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Make the World a Better Place: Let's Talk About Domestic Violence in Jamaica

Updated: Dec 7, 2020

Recently, a number of ruthless and violent killings targeting women in Jamaica has placed the issue of domestic violence at the forefront of the minds of many people. The Arizona Coalition argued that domestic violence “is not physical violence alone. Domestic violence is any behavior the purpose of which is to gain power and control over a spouse, partner, girl/boyfriend or intimate family member. Abuse is a learned behavior; it is not caused by anger, mental problems, drugs or alcohol, or other common excuses”. “Abuse is a learned behavior”, is a most complex and misunderstood statement. My own perspective on this matter is guided by the many unique societal factors that drive this issue. Understanding and treating with domestic violence is of utmost relevance at this time in Jamaica.

Many Jamaican boys and girls grew up in homes where their parents did not “spare the rod and spoil the child” and instead sought to “bend the tree when it is young”. Unfortunately, domestic violence is a part our culture, elements of which have developed from our history of conflicts, the methods of resolving and treating with these conflicts and the methods utilized to deter or guide behaviors. My most significant recollections of violence are being beaten by my teacher and the captain of Cadet Brigade in high school. Amazingly, I have never been beaten by my parents and in return I do not beat my kids. I figure that love is the most potent behavioral control technique available on earth.

To combat this problem of domestic violence that plagues our society, we must start by accepting the innate violent traits that exist in our society and its origins. I think our propensity to inflict violence has its linkages in our history of being enslaved and exploited, the pervasiveness of mental health issues all around us that we do not understand and the disciplinary techniques that have been utilized in our homes and schools. The issue of domestic violence is a very sensitive one, as I posit my own perspective I hope not to create or add to the disquiet that exists about this topic.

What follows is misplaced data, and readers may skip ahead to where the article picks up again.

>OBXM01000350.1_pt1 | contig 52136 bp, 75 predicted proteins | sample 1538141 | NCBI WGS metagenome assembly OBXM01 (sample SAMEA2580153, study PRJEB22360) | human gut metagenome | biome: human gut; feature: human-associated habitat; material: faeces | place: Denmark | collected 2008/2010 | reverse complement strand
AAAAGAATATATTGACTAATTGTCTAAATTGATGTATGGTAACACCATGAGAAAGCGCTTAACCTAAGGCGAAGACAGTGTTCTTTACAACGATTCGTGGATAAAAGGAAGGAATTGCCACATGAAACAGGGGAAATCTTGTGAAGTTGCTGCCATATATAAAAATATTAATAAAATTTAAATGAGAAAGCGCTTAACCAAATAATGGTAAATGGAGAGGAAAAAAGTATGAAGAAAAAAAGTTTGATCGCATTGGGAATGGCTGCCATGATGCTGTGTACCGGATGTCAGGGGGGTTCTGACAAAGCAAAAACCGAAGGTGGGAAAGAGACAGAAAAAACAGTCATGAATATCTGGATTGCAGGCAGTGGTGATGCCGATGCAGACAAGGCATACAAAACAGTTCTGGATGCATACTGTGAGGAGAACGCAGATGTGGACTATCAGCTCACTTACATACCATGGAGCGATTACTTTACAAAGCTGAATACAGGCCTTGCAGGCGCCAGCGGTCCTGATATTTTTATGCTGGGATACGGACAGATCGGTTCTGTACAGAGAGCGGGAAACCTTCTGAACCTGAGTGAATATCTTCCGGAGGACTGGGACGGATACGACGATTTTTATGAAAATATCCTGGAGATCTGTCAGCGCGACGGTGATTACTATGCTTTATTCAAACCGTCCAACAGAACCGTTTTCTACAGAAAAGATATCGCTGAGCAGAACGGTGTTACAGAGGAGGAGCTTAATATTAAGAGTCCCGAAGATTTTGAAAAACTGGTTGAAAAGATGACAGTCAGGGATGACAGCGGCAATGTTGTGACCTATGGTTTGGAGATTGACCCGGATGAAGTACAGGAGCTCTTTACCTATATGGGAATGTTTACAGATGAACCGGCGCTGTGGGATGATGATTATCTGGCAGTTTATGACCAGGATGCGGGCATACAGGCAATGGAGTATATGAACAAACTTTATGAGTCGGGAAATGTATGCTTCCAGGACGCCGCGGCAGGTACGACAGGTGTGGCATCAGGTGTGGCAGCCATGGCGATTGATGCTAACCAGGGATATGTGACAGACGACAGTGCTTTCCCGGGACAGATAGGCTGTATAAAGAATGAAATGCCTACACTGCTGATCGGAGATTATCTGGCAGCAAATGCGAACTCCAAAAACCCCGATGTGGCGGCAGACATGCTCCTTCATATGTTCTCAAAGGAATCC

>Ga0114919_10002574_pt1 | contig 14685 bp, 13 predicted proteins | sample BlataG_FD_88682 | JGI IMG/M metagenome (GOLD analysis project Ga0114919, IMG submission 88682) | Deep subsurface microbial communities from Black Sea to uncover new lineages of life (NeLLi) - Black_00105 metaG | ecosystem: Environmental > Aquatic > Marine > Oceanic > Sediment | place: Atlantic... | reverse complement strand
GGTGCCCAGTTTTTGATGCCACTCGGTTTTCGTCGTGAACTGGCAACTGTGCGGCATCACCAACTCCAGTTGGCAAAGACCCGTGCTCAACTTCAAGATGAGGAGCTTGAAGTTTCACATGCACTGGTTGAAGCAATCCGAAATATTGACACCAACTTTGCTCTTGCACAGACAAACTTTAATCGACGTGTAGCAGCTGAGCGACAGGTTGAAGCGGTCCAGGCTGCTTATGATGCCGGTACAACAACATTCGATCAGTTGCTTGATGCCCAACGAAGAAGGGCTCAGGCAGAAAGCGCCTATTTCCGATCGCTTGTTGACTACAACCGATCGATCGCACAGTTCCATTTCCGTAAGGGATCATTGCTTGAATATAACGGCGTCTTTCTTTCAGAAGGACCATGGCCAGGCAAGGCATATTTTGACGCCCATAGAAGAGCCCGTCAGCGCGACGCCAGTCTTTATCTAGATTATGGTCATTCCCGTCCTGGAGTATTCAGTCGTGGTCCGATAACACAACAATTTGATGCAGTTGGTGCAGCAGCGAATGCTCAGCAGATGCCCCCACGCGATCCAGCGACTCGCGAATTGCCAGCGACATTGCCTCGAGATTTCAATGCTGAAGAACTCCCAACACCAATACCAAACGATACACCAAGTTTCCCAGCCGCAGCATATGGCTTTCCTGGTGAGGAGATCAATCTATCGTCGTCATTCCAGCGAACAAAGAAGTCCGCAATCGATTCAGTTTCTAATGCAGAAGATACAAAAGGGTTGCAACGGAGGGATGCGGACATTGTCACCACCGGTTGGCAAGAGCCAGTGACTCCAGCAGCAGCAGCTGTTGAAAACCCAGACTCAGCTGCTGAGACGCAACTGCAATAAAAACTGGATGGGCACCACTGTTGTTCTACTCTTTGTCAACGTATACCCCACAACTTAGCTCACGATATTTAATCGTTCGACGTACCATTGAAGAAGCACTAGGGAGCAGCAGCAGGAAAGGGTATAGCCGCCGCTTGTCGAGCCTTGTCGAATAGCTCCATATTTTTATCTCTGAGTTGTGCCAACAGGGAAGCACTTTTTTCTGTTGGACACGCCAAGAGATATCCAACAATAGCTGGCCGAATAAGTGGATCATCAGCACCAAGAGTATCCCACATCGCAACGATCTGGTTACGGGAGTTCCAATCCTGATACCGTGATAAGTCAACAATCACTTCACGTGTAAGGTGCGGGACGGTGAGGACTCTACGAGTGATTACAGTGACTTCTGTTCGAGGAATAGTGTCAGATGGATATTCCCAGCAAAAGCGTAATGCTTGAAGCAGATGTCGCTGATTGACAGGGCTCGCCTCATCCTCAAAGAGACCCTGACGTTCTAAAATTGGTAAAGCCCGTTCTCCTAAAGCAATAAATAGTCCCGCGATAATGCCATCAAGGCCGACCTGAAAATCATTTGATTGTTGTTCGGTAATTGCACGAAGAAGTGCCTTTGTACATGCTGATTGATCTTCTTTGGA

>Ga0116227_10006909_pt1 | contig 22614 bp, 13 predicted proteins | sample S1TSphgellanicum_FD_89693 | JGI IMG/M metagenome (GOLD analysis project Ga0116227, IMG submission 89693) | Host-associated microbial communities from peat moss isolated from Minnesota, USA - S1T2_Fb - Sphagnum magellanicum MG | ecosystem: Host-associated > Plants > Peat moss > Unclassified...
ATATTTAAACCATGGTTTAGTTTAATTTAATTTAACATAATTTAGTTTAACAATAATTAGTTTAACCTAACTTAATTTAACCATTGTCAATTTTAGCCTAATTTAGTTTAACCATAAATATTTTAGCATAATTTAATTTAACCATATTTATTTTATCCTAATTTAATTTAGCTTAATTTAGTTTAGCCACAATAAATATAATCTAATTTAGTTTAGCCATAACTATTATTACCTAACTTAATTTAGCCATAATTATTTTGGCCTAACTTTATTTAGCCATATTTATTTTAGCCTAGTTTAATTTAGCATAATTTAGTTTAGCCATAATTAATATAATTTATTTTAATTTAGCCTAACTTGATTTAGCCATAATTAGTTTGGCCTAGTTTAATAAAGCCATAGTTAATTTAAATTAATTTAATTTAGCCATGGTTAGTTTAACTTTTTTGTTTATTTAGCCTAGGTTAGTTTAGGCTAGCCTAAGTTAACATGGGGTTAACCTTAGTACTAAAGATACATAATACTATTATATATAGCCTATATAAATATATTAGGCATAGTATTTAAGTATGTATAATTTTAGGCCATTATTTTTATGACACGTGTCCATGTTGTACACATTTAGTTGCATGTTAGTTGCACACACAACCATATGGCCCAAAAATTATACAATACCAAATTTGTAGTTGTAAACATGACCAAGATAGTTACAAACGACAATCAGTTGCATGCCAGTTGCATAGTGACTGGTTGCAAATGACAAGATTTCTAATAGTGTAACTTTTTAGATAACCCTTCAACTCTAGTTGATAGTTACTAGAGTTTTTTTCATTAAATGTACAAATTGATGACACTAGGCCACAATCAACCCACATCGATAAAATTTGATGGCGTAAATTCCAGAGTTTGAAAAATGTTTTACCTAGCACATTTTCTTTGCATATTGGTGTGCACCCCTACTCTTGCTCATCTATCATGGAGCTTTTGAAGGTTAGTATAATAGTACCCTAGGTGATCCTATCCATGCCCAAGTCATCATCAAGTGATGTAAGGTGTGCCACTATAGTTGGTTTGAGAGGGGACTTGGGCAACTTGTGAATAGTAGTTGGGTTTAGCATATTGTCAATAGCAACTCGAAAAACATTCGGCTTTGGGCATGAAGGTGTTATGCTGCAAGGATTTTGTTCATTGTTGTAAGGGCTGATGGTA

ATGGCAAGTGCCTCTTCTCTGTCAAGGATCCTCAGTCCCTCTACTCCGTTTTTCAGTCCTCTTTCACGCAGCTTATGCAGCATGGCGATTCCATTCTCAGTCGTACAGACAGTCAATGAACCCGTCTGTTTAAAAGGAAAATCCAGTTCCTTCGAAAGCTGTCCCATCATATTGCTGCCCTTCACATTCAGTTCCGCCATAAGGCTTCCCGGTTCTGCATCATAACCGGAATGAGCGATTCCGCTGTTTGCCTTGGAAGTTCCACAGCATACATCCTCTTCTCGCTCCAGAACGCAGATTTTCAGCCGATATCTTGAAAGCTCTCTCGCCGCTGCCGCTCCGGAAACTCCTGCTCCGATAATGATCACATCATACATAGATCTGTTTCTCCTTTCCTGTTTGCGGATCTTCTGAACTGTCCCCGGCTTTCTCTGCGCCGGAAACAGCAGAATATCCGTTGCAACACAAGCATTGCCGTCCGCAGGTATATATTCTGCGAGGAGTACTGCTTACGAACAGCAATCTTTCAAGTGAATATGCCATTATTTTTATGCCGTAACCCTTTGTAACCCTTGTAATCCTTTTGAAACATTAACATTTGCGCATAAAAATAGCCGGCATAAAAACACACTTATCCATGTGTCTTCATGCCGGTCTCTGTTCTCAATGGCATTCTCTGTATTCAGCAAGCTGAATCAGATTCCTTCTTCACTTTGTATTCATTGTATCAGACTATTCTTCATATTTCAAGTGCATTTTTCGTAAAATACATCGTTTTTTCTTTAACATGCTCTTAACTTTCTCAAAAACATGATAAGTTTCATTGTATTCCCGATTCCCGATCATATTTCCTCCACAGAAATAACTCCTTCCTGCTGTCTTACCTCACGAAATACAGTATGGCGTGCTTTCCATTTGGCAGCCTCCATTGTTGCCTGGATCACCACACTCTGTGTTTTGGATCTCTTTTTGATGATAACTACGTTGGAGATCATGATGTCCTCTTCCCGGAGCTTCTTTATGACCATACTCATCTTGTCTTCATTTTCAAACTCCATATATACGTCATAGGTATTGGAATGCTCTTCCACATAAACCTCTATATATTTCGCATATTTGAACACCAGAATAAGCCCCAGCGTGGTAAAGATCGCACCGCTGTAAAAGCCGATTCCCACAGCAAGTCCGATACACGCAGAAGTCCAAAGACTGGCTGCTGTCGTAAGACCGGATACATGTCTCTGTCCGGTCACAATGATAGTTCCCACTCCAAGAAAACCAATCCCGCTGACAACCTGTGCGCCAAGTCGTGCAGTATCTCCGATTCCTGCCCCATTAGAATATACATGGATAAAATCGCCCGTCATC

Historically, our very proud and powerful black ancestors were sold and captured into slavery by our colonial masters. Many of our men lost their manhood, the wealth they earned and built, their status in society and roles as heads of our families. The planters became our owners, providers and masters. Our men were beaten into submission to do work, they were killed by hanging, they were branded with hot iron to show ownership and their daughters and wives were raped and killed without them being able to intervene to protect them. Violence was made central to the experiences of slavery; killing and maiming became direct end results. Our ancestors, without choice, opted to utilize violence themselves against the colonial powers to secure their freedom, respect and even economic independence.